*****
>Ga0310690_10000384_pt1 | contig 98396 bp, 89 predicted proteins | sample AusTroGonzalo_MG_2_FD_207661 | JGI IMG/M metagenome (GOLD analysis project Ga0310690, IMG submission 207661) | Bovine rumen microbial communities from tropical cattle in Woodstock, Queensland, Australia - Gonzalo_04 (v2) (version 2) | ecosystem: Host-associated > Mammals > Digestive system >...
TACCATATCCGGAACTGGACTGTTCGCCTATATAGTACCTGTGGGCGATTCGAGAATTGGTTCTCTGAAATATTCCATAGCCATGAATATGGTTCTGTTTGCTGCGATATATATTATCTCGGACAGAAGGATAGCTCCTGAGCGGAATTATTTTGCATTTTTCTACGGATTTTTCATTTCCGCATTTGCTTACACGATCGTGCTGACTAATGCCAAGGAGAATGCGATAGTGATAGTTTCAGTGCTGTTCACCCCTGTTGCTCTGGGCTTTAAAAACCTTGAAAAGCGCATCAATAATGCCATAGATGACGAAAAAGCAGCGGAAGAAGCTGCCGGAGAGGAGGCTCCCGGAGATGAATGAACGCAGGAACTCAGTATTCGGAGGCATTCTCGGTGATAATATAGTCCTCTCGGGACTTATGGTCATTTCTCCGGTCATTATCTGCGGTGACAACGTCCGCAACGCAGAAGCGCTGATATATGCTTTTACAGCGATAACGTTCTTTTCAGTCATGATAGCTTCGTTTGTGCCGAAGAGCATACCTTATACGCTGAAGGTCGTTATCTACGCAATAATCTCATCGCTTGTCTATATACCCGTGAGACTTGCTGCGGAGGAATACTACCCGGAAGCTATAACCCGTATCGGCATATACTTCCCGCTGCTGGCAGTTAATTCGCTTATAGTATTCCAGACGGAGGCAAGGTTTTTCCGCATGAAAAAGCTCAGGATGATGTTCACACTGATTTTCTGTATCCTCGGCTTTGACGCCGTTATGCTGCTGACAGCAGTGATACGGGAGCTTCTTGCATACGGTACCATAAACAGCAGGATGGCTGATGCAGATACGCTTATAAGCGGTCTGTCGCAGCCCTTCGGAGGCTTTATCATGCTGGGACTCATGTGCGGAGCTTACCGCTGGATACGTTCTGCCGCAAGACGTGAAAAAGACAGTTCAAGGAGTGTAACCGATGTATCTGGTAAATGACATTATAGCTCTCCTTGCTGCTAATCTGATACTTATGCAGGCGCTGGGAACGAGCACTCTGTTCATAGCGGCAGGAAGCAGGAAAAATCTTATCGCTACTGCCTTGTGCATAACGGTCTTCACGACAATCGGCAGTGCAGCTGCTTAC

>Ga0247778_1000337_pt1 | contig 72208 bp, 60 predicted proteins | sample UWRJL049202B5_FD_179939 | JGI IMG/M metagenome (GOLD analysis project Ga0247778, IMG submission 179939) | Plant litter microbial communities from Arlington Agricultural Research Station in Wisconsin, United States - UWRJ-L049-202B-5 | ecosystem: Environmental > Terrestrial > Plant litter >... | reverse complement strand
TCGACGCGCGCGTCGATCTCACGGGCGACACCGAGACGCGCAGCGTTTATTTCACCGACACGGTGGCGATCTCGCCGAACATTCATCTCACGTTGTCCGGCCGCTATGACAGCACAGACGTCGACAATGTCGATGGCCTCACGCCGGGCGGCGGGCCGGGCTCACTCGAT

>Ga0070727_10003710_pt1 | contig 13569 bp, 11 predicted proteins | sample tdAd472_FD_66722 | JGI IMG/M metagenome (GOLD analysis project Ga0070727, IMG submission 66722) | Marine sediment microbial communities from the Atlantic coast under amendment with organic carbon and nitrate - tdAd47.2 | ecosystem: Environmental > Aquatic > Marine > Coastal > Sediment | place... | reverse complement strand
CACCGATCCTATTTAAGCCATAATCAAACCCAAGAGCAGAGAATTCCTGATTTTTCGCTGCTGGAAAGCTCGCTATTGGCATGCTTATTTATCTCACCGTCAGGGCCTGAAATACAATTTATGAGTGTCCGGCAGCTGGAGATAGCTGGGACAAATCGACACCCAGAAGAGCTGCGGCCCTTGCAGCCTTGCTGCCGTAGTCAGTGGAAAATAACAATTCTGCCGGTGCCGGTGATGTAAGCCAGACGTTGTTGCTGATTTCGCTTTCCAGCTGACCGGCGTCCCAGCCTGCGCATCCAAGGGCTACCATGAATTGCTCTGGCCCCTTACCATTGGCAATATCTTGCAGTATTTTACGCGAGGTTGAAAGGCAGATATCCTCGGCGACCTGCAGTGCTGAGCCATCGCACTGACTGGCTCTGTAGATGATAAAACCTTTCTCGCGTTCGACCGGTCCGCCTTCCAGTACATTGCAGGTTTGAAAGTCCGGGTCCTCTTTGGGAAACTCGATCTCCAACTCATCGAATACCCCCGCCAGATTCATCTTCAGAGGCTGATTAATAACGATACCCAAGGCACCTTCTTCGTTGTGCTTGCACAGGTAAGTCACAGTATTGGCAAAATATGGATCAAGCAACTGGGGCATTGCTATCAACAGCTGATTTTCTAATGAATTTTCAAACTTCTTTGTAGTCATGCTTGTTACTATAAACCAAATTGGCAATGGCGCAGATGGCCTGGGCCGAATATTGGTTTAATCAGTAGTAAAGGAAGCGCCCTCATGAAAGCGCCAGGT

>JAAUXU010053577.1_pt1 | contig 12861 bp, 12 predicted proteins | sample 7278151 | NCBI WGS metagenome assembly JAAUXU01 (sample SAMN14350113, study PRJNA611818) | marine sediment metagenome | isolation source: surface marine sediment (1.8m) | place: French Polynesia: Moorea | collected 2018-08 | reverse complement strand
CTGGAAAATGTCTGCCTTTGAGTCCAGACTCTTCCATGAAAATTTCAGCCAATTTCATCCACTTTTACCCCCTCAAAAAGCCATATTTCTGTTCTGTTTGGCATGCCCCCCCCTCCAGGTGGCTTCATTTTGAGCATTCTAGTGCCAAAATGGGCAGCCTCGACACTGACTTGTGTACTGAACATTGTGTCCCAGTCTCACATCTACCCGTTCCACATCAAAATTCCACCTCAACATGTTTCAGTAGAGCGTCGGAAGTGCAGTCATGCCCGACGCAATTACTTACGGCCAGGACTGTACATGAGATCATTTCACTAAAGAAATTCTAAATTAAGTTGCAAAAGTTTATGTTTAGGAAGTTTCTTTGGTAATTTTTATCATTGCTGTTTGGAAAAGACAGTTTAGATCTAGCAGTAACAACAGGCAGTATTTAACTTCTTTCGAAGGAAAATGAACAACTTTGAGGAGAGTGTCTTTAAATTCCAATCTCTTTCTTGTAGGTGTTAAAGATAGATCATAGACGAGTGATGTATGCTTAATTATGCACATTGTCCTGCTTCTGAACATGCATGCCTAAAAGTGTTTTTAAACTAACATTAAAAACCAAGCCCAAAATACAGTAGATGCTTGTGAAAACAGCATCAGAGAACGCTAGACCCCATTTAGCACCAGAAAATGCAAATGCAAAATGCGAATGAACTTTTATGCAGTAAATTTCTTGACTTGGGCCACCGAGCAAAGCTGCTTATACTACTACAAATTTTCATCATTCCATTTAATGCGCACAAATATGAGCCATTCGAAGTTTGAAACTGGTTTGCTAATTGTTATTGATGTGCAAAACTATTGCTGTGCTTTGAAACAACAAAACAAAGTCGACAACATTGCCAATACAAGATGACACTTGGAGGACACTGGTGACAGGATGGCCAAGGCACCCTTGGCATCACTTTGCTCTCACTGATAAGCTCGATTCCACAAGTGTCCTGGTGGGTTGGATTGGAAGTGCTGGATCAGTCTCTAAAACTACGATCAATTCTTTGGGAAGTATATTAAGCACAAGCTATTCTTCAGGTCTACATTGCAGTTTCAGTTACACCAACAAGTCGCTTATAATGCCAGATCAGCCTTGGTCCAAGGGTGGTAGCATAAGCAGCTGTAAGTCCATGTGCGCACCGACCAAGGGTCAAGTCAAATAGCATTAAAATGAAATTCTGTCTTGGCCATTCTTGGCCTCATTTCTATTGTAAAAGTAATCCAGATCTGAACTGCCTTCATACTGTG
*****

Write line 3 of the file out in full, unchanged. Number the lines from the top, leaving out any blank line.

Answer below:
>Ga0247778_1000337_pt1 | contig 72208 bp, 60 predicted proteins | sample UWRJL049202B5_FD_179939 | JGI IMG/M metagenome (GOLD analysis project Ga0247778, IMG submission 179939) | Plant litter microbial communities from Arlington Agricultural Research Station in Wisconsin, United States - UWRJ-L049-202B-5 | ecosystem: Environmental > Terrestrial > Plant litter >... | reverse complement strand